This paper describes a technique for the preparation of a titanite (CaTiSiO5) glass calibration material for use in in situ microanalysis of major, minor, and trace elements in geological materials. The starting composition was a titanite matrix doped with minor and trace elements at ∼200 μg g-1. The elements Sc, Y, REEs, Th and U were added in the form of nitrates in solution, and the elements V, Cr, Mn, Fe, Co, Ni, Zr, Nb, Hf and W were added as solid oxides. The synthetic titanite glass was produced by direct fusion by resistance heating in graphite electrodes at 1600-1700 °C, and quenched in air. Backscattered electron images indicate good homogeneity, with no signs of separate phases or vesicles, and analysis of the major elements Ca, Ti and Si by electron microprobe showed relative standard deviations between 0.5 and 0.7%, based on six independent measurements. Deviations from nominal concentrations for Ca, Si and Ti were measured to -1.2, -3.3 and -0.8%, respectively. The homogeneity of the trace elements in the glass was assessed by LA-ICP-MS analyses, using NIST SRM 610, 612 and 616 as external calibrators, and Ca as the internal standard element. Determinations were made both with a quadrupole mass spectrometer and a sector field instrument, and both raster and spot modes of analysis were used. For the majority of doped elements, precision was better than 10%, and relative deviations from nominal values were, with few exceptions, between 5 and 10%.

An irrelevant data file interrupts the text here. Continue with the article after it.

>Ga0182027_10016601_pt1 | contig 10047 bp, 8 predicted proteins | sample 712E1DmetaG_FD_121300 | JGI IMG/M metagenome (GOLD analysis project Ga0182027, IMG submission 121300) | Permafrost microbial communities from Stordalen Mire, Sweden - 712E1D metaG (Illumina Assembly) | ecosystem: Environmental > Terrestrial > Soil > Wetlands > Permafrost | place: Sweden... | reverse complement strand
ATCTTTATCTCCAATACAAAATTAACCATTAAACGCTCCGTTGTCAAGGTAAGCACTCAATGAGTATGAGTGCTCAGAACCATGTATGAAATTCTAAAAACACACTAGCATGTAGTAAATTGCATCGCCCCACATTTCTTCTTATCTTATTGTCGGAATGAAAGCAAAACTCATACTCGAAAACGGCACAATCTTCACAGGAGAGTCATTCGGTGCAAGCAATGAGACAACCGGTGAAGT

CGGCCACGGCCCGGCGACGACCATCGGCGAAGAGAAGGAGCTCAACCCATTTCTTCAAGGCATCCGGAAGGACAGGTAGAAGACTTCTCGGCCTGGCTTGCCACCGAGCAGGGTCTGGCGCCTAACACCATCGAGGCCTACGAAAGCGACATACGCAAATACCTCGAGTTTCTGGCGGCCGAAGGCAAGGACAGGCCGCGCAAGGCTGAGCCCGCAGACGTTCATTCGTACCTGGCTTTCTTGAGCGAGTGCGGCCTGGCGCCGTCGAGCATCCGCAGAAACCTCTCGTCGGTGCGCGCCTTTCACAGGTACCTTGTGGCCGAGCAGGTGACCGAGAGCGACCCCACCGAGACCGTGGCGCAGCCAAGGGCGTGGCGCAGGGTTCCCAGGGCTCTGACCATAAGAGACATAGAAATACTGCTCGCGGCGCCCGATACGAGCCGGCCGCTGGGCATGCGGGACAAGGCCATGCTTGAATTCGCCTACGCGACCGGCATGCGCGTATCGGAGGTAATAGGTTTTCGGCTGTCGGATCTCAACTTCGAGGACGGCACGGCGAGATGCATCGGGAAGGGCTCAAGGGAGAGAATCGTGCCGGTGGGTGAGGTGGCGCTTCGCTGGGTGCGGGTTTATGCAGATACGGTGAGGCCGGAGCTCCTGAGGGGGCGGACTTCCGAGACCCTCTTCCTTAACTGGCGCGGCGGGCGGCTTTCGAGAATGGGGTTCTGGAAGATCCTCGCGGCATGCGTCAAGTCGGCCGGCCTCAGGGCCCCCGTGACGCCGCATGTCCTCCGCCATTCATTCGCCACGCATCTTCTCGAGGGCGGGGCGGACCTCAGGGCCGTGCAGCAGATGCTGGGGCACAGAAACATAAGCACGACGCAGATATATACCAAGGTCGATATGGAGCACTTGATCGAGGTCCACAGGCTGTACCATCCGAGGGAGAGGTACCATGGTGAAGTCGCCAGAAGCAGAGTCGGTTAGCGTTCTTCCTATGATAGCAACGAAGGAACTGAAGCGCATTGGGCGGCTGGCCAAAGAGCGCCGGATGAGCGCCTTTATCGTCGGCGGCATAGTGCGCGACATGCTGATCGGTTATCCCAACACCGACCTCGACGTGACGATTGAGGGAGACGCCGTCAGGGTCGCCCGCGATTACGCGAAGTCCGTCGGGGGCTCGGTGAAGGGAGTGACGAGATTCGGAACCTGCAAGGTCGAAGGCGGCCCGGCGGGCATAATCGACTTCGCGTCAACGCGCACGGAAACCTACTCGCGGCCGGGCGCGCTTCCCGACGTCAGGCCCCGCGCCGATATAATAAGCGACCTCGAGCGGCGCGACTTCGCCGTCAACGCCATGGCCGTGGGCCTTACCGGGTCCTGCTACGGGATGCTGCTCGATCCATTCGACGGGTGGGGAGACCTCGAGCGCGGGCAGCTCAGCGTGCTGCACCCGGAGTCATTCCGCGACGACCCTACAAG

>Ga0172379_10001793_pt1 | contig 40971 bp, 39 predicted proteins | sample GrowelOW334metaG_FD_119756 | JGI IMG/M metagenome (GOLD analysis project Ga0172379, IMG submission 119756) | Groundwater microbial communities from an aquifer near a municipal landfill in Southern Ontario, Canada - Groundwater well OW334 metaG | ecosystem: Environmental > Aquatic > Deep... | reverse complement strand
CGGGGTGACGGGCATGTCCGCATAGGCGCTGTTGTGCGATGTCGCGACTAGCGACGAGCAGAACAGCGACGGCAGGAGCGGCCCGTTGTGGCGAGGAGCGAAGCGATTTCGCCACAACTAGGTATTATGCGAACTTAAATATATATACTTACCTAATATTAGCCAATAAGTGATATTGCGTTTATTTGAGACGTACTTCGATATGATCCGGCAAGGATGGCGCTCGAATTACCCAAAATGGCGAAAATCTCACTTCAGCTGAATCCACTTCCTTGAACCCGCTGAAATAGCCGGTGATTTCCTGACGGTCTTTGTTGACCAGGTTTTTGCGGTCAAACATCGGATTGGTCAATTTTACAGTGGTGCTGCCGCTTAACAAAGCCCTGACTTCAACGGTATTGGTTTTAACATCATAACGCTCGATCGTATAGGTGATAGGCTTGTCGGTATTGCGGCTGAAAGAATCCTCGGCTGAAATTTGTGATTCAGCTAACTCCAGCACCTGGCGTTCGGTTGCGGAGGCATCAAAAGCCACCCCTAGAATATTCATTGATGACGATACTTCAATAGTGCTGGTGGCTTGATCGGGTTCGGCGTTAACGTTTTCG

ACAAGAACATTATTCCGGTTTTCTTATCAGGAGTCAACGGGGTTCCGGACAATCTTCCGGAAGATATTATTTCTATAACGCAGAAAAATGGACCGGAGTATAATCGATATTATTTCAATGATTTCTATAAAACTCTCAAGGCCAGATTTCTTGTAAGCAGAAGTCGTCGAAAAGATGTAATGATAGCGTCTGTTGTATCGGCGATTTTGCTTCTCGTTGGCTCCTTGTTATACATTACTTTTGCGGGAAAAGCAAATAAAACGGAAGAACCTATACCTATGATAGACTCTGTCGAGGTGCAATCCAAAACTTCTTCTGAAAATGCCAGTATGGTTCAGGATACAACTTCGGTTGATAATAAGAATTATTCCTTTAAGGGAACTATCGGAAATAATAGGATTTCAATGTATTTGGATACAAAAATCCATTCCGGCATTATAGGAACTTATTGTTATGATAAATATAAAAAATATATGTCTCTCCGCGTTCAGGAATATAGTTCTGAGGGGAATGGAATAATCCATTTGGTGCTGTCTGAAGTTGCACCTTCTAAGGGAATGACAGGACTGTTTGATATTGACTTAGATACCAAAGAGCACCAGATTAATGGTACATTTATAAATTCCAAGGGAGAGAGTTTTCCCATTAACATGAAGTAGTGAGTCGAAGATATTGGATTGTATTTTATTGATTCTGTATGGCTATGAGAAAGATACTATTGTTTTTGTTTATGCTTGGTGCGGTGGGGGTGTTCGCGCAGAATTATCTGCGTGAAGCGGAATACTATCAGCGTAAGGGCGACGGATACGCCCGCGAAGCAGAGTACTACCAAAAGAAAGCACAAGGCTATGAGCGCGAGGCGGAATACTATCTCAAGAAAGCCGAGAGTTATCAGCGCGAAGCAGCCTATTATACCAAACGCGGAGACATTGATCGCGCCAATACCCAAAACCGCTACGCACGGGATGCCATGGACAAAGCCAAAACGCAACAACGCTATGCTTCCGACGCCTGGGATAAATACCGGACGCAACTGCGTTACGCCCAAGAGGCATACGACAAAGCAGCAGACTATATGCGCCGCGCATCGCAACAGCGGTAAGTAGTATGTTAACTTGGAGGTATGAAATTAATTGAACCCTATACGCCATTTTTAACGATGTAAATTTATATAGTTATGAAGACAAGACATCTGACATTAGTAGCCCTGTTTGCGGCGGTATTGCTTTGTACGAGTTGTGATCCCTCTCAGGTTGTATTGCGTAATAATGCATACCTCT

|Number of pages||13|
|Journal||Geostandards and Geoanalytical Research|
|Publication status||Published - 2005|